Present rotary feedthru devices, particularly, for example, those employed when the probe being controlled thereby is under a force moment, require both hands of the operator to operate the mechanism. That is, one hand is required to release the lock, or brake, and the other hand is required to hold the rotational portion so that the mechanism does not react in an uncontrolled fashion due to the presence of the force moment. Such a device is inconvenient, particularly when a single operator is required to either simultaneously operate two probes or is required to perform some single-handed task while manipulating the rotary feedthru mechanism.

Thus it is quite desirable to be able to operate a rotary feedthru mechanism with the use of only one hand.


Accordingly, it is one object of the present invention to provide a mechanism for single-handedly controlling a rotary feedthru mechanism.

This object is accomplished, at least in part, by a rotary feedthru mechanism having means for braking the movement of the mechanism integral with the means for rotating the feedthru mechanism.

Other objects and advantages will become apparent from the following detailed description and the appended drawing.


A drawing, not drawn to scale, of a mechanism embodying the principles of the present invention includes:

FIG. 1, which is a side view of a rotary feedthru mechanism;

FIG. 2, which is a cross-sectional view of the mechanism shown in FIG. 1 taken along the line 2--2 thereof;

FIG. 3, which is a cross-sectional view of the mechanism shown in FIG. 1 taken along the line 3--3 thereof; and

FIG. 4, which is an illustrative cross-sectional view of the mechanism shown in FIG. 1 taken along the line 4--4 thereof.


A rotary feedthru mechanism, generally indicated by the numeral 10 in FIG. 1, embodying the principles of the present invention, extends through a side wall 12, shown in section in FIG. 1, of a chamber 14. In one particular embodiment, the chamber 14 is an ultra-high vacuum chamber of an analytical instrument.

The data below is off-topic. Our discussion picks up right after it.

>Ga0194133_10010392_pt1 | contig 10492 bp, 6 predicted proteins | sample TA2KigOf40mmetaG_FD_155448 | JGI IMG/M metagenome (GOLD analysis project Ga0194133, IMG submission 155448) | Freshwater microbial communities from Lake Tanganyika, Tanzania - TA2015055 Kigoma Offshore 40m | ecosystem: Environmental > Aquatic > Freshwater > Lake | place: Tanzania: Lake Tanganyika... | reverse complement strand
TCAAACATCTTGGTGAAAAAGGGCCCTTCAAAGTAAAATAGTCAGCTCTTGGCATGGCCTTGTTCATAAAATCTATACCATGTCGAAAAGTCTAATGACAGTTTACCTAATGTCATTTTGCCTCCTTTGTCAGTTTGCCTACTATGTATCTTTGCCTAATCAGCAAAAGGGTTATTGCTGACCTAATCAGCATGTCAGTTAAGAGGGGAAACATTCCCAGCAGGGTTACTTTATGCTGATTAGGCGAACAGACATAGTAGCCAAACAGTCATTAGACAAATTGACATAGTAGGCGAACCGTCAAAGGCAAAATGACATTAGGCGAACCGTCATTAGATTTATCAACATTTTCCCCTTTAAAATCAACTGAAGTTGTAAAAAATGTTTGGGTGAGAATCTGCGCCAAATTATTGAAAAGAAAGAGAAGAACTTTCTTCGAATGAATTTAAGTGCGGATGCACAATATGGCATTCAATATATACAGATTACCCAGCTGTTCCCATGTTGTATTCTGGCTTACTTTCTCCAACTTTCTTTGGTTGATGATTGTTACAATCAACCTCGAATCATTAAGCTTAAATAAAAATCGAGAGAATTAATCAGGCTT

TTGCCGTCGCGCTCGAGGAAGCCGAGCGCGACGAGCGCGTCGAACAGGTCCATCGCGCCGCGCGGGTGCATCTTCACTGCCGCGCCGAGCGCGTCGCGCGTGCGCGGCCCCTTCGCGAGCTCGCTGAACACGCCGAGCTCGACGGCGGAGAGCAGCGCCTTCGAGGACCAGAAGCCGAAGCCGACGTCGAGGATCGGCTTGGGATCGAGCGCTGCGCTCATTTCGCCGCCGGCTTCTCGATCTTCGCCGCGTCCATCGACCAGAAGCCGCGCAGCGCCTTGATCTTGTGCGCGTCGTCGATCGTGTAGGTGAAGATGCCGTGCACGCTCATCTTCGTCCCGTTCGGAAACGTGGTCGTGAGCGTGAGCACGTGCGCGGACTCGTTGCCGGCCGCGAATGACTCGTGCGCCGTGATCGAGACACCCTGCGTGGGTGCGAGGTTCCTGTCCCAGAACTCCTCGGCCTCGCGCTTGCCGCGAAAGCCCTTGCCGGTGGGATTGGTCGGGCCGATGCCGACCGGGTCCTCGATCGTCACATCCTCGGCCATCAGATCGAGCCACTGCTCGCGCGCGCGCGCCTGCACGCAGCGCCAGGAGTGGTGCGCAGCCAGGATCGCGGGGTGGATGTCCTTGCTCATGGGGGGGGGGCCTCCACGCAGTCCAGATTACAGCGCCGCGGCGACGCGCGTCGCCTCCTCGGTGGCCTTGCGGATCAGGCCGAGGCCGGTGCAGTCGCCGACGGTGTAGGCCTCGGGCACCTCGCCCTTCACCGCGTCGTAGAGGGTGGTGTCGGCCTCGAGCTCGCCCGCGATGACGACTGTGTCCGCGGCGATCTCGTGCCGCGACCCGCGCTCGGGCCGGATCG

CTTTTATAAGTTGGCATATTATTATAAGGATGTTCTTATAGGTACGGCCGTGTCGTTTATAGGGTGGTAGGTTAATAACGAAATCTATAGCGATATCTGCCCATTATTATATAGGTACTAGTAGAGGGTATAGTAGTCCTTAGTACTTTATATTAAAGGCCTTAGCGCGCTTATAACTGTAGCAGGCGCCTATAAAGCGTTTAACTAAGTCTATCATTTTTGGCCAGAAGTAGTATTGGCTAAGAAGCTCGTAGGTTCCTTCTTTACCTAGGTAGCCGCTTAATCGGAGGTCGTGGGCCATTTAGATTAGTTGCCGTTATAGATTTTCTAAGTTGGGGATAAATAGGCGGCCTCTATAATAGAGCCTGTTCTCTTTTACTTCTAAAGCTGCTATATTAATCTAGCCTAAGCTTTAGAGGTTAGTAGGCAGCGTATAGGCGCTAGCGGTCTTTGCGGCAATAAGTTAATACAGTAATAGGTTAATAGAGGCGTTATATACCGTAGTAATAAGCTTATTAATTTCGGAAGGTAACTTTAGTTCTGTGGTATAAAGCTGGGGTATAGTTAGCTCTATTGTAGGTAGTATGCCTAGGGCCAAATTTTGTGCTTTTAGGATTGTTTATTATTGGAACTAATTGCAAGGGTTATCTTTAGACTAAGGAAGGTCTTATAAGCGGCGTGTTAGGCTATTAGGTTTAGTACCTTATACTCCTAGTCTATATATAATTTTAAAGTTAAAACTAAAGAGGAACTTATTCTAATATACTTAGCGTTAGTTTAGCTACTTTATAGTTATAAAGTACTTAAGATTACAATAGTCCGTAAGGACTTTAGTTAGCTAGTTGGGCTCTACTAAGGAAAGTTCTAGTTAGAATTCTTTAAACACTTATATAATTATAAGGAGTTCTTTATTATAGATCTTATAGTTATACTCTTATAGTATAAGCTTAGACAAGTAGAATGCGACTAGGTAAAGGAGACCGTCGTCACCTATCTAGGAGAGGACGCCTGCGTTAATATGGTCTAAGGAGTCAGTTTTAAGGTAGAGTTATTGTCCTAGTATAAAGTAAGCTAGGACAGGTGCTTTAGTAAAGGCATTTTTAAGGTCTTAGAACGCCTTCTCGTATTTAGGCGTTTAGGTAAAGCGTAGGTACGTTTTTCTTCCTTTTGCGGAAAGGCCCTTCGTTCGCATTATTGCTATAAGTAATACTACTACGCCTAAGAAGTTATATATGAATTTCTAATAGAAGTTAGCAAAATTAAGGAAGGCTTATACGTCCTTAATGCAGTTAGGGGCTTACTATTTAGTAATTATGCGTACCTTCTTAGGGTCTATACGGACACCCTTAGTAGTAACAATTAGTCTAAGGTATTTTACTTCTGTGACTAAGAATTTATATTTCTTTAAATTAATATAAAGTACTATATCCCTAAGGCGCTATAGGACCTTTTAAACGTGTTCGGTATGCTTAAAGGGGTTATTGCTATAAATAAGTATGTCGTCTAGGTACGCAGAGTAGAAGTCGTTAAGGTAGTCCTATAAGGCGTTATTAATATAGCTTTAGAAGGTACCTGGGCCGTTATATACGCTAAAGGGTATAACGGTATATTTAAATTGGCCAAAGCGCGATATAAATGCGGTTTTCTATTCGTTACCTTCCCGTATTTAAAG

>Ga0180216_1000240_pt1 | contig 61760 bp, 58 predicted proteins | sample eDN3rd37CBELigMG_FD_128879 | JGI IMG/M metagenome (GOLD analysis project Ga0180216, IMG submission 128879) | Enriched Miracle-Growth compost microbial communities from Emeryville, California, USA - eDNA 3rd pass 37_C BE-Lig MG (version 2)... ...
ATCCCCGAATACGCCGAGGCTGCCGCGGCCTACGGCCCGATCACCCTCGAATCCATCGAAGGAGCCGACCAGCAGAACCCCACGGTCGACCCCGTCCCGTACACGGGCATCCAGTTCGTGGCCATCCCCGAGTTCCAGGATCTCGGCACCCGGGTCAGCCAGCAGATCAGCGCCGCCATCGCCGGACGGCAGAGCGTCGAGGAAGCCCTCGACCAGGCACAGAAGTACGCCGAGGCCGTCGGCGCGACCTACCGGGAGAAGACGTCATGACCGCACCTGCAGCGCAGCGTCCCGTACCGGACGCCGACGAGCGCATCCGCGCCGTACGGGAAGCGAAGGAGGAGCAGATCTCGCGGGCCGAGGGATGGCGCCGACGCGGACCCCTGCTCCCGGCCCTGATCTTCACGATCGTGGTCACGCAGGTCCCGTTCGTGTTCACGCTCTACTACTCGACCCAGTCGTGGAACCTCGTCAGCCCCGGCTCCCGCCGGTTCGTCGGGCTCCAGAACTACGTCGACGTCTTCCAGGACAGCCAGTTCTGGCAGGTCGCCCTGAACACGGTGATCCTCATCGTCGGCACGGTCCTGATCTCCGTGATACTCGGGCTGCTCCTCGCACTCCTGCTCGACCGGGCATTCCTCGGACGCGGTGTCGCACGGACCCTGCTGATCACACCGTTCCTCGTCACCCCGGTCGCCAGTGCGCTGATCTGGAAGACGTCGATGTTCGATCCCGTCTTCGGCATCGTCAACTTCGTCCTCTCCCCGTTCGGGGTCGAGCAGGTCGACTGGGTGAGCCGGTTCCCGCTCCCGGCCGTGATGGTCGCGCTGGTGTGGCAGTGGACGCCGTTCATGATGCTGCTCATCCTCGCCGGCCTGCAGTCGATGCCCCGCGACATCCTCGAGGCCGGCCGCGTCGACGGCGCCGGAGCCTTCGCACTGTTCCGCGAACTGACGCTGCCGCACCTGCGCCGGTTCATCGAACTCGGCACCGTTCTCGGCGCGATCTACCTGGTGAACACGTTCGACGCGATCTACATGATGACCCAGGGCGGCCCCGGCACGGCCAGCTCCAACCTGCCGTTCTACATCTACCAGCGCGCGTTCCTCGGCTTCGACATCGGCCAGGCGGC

The rotary feedthru mechanism 10 generally includes a rotatable shaft 16 having a fixture 18 cooperatively affixed thereto such that when the shaft 16 is rotated, the fixture 18 moves linearly along the length thereof. Alternatively, the fixture 18 can be a gear arrangement, or the like, attached to provide movement to a manipulator, for example. The desired movement of the fixture 18 can be accomplished by techniques well known in the art, one of the most common techniques being the provision of a spiral thread 20 on the shaft 16 meshing with a similar thread on a through-hole 22 in the fixture 18. Usually the fixture 18 includes a flange 24 at one end 26 thereof to which a probe, or manipulator or the like can be attached.

The rotatable shaft 16 passes through a housing 28 which includes a barrel portion 30 and a drum portion 32. Preferably, the shaft 16 is axially positioned through the housing 28 by a pair of bearings, not shown, at each end of the barrel portion 30. In addition, the barrel portion 30 usually includes a hermetic packing material or a bellows to ensure that the chamber 14 is hermetically sealed from the external ambient. In order to prevent linear motion of the shaft 16, a restrictor plate 34, shown in FIG. 2, is usually affixed to the shaft 16 within the drum portion 32 of the housing 28.